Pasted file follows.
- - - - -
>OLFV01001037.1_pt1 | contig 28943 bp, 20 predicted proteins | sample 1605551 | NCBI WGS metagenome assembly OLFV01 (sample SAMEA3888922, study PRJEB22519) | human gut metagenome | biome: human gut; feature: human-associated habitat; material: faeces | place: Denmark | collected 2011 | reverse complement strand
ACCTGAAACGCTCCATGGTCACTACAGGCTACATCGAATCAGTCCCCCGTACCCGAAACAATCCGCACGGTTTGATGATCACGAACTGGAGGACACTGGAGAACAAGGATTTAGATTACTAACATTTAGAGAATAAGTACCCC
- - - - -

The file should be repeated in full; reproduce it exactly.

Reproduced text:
>OLFV01001037.1_pt1 | contig 28943 bp, 20 predicted proteins | sample 1605551 | NCBI WGS metagenome assembly OLFV01 (sample SAMEA3888922, study PRJEB22519) | human gut metagenome | biome: human gut; feature: human-associated habitat; material: faeces | place: Denmark | collected 2011 | reverse complement strand
ACCTGAAACGCTCCATGGTCACTACAGGCTACATCGAATCAGTCCCCCGTACCCGAAACAATCCGCACGGTTTGATGATCACGAACTGGAGGACACTGGAGAACAAGGATTTAGATTACTAACATTTAGAGAATAAGTACCCC